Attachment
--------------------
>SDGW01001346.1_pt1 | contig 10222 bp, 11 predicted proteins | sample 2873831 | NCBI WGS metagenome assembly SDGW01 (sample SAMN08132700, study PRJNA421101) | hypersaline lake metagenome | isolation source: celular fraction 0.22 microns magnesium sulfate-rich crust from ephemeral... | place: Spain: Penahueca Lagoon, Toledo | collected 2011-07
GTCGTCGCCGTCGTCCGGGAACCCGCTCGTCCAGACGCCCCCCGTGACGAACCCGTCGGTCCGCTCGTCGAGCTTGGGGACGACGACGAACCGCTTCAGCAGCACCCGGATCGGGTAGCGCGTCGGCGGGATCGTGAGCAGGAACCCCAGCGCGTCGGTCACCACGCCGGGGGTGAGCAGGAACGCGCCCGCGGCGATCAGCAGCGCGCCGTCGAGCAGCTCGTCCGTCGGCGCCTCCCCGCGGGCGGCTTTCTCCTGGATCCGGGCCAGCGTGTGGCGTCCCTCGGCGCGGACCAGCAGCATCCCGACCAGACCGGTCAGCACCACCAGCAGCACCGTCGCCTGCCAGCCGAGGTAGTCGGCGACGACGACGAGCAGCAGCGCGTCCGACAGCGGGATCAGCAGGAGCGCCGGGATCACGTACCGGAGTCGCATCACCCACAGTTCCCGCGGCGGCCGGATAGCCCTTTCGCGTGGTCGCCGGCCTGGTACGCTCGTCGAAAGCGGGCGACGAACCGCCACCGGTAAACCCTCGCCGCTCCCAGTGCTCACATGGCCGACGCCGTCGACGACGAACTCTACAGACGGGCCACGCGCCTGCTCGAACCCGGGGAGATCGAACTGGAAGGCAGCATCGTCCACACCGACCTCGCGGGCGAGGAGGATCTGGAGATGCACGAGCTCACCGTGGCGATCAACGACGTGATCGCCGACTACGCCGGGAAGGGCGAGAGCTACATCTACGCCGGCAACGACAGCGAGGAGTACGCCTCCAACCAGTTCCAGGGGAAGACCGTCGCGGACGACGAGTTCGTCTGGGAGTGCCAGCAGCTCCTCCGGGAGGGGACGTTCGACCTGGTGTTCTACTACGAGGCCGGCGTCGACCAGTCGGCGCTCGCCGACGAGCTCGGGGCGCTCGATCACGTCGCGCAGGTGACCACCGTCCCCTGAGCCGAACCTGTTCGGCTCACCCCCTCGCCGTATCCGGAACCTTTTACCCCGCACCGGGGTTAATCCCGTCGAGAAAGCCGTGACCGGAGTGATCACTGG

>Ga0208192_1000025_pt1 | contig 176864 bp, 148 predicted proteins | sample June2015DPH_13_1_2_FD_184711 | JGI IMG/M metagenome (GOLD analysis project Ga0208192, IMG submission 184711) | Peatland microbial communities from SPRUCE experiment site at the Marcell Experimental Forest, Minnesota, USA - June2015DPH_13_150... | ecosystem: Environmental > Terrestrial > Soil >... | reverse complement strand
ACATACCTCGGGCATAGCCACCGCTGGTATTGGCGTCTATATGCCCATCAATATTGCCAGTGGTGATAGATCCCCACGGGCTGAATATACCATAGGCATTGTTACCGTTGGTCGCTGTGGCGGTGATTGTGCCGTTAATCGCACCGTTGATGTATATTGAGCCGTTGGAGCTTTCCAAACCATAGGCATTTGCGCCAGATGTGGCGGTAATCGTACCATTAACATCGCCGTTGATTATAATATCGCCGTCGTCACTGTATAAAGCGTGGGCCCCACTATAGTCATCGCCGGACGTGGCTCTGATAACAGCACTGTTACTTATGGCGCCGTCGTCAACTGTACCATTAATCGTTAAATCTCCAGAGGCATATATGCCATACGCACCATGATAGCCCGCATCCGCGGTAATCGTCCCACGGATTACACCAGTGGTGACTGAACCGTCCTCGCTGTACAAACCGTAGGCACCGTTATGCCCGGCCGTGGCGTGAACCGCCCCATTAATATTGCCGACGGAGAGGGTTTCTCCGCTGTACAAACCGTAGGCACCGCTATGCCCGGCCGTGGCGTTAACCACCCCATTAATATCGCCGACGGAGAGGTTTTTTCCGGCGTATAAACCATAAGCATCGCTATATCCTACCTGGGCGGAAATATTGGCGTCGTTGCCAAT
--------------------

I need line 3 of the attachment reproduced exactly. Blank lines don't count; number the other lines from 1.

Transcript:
>Ga0208192_1000025_pt1 | contig 176864 bp, 148 predicted proteins | sample June2015DPH_13_1_2_FD_184711 | JGI IMG/M metagenome (GOLD analysis project Ga0208192, IMG submission 184711) | Peatland microbial communities from SPRUCE experiment site at the Marcell Experimental Forest, Minnesota, USA - June2015DPH_13_150... | ecosystem: Environmental > Terrestrial > Soil >... | reverse complement strand